Tag Archives: Tilbury

On this day in 1588 – Queen Elizabeth delivered a speech to the troops at Tilbury

On 9th August 1588 Queen Elizabeth I visited her troops who were stationed at Tilbury, Essex during the Spanish Armada and delivered a speech that was designed to unite and rouse her army.

Elizabeth visiting Tilbury

Although the Armada had been defeated in the Battle of Gravelines 11 days previously, the Armada had headed up and around Scotland in an attempt to flee the English navy. It was unknown whether they would try a second attempt at invading England on the way back past or if the Duke of Parma would attempt to cross the channel and invade. Therefore troops were still on high alert at Tilbury.

Upon arrival at Tilbury, the Queen left her bodyguards and went amongst her subjects with an escort of six men. Lord Ormonde walked ahead of the group carrying the Sword of State followed by a page leading the Queen’s charge and another page carrying on a cushion her silver helmet. It is believed that the Queen wore silver armour and rode on a grey horse flanked by the Earl of Leicester or her right and the Earl of Essex on her left with Sir John Norreys following behind.

The Queen then gave her speech to the troops, many versions of her words are documented however, it is widely believed that the correct speech was written in a letter from Leonel Sharp to the Duke of Buckingham after the event. It read;

My loving people,

We have been persuaded by some that are careful of our safety, to take heed how we commit ourselves to armed Tilbury Speechmultitudes, for fear of treachery; but I assure you I do not desire to live to distrust my faithful and loving people. Let tyrants fear. I have always so behaved myself that, under God, I have placed my chiefest strength and safeguard in the loyal hearts and good will of my subjects; and therefore I am come amongst you, as you see, at this time, not for my recreation and disport, but being resolved, in the midst and heart of battle, to live and die amongst you all; to lay down for my God, and for my kingdom, and my people, my honour and my blood, even in the dust.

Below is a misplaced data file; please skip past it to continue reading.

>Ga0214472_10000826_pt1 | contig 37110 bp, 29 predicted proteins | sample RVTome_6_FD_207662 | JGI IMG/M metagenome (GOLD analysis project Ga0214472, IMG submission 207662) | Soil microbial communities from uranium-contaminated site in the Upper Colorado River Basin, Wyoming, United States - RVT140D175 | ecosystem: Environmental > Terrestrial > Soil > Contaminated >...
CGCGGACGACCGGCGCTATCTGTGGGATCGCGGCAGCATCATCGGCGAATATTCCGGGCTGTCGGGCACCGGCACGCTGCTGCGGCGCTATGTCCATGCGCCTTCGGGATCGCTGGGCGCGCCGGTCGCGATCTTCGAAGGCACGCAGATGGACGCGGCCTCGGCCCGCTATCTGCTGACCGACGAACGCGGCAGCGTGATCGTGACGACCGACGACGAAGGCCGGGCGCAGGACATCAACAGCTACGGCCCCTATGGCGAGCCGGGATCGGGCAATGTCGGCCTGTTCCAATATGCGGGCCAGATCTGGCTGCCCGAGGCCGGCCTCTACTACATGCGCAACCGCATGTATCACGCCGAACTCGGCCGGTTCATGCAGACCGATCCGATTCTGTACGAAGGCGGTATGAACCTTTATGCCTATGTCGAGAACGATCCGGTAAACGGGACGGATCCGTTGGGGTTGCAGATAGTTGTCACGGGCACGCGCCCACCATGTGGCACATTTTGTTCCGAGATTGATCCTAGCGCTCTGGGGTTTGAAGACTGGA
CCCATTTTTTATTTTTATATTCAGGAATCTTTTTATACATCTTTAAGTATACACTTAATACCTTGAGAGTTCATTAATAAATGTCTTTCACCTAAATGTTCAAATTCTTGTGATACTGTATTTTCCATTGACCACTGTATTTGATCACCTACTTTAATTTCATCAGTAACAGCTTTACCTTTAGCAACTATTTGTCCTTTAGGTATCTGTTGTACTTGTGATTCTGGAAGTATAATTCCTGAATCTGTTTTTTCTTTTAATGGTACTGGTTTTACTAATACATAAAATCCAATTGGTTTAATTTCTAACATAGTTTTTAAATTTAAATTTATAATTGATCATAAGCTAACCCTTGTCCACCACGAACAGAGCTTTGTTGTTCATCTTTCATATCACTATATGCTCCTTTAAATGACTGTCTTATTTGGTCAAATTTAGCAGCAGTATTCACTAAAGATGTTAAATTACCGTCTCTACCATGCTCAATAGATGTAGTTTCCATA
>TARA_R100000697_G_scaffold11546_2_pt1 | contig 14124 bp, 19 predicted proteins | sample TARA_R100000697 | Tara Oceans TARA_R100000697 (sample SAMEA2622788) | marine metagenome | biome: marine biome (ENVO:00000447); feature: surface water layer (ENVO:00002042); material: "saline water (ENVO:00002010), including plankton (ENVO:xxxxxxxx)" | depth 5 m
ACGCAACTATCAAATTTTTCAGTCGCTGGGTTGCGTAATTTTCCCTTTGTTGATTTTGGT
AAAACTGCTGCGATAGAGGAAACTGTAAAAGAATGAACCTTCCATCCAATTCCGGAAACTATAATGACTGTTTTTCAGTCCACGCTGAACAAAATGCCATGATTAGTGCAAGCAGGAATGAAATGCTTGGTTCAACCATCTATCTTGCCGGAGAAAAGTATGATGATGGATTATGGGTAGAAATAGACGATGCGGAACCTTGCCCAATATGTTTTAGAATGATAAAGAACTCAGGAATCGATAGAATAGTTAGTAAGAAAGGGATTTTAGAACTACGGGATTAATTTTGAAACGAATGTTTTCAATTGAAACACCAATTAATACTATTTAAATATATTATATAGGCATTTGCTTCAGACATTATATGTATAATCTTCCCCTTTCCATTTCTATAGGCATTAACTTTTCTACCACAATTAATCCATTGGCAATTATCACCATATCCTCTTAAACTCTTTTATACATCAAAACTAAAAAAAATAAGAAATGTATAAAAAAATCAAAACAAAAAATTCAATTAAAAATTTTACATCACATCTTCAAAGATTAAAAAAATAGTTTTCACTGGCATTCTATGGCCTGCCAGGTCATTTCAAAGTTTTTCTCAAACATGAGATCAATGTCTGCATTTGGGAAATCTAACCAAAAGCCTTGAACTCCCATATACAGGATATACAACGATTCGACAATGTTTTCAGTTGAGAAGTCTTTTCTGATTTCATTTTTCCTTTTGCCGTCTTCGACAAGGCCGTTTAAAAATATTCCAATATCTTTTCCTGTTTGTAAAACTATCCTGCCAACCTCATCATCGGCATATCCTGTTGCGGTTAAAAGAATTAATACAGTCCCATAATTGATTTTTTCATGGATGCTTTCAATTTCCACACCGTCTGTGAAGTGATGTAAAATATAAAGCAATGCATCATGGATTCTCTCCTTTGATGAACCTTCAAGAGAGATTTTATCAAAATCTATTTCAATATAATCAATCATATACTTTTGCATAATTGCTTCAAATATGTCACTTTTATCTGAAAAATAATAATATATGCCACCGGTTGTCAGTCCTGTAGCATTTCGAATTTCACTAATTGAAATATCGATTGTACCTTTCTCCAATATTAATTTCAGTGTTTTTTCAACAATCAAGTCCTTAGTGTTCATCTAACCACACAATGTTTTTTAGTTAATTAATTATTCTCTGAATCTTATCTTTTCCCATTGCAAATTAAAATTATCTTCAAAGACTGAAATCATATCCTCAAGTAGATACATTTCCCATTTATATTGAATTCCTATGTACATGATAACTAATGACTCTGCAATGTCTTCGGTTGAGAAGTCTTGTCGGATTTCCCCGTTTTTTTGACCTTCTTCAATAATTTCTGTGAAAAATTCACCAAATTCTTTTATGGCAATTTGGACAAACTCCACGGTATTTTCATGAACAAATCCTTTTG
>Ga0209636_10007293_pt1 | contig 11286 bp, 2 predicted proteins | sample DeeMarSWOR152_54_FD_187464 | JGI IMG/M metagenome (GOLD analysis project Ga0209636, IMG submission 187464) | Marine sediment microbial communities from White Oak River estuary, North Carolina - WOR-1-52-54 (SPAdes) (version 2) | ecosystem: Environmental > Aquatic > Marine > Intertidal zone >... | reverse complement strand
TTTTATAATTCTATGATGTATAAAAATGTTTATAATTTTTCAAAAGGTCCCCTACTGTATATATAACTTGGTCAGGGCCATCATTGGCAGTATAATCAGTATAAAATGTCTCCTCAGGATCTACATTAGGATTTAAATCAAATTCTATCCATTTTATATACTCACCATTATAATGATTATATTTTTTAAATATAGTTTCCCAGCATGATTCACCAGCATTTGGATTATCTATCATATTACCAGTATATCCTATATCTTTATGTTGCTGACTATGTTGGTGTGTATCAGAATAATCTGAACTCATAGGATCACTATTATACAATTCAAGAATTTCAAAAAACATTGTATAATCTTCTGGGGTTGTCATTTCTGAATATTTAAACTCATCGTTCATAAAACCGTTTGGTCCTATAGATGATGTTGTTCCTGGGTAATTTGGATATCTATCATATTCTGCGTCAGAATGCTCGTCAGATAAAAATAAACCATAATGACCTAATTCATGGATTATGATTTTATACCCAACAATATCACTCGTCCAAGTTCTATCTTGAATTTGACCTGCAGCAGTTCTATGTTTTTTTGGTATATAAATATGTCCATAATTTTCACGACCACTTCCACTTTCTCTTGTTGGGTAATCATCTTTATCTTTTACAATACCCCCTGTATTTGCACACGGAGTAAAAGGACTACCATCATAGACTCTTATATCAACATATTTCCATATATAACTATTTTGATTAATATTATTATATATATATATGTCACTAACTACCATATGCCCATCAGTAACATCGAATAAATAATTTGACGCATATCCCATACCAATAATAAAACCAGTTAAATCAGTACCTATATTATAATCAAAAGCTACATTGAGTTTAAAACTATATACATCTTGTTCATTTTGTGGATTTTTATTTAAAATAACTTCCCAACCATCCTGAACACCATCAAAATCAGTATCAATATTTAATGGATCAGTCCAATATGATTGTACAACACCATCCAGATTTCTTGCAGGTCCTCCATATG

I know I have the body of a weak, feeble woman; but I have the heart and stomach of a king, and a king of England too, and think foul scorn that Parma or Spain, or any prince of Europe, should dare to invade the borders of my realm; to which rather than any dishonour shall grow by me, I myself will take up arms, I myself will be your general, judge, and rewarder of every one of your virtues in the field. I know already, for your forwardness you have deserved rewards and crowns; and We do assure you on a word of a prince, they shall be duly paid. In the mean time, my lieutenant general shall be in my stead, than whom never prince never commanded a more noble or worthy subject; not doubting but by your obedience to my general, by your concord in the camp, and your valour in the field, we shall shortly have a famous victory over these enemies of my God, of my kingdom, and of my people.”

The Spanish Armada did not attempt a second invasion but instead travelled straight back to Spain following severe losses of the coast of Ireland but Elizabeth’s speech is remembered for uniting the country against the Spanish.

Elizabeth Armada paintingPortrait of Queen Elizabeth to commemorate the

defeat of the Spanish Armada in 1588

On this day in 1574 – Sir Robert Dudley was born

Sir Robert Dudley was born on 7th August 1574 and was the illegitimate son of Robert Dudley, 1st Earl of Leicester and Lady Douglas Sheffield. He grew up in his father’s household and was educated at Christ Church, Oxford.

At the age of 14, in 1588, as the Spanish Armada approached England the younger Robert Dudley joined his father at Tilbury as he commanded the army. The elder Dudley would die just weeks later and left his illegitimate son a large inheritance which included Kenilworth castle and estates and upon the death of his uncle the lordships of Denbigh and Chirk.

In 1591 Dudley was contracted to marry Frances Vavasour with the consent of the Queen, however, the stipulation was that Dudley was to wait until he was slightly older as he was still 17. In the same year Frances Vavasour secretly married another man and the Queen banished her from court. Instead Dudley went on to marry Margaret Cavendish secretly and as a result also found himself banished from court, this banishment only lasted a few days before Elizabeth allowed him back to court. Margaret died soon after their marriage.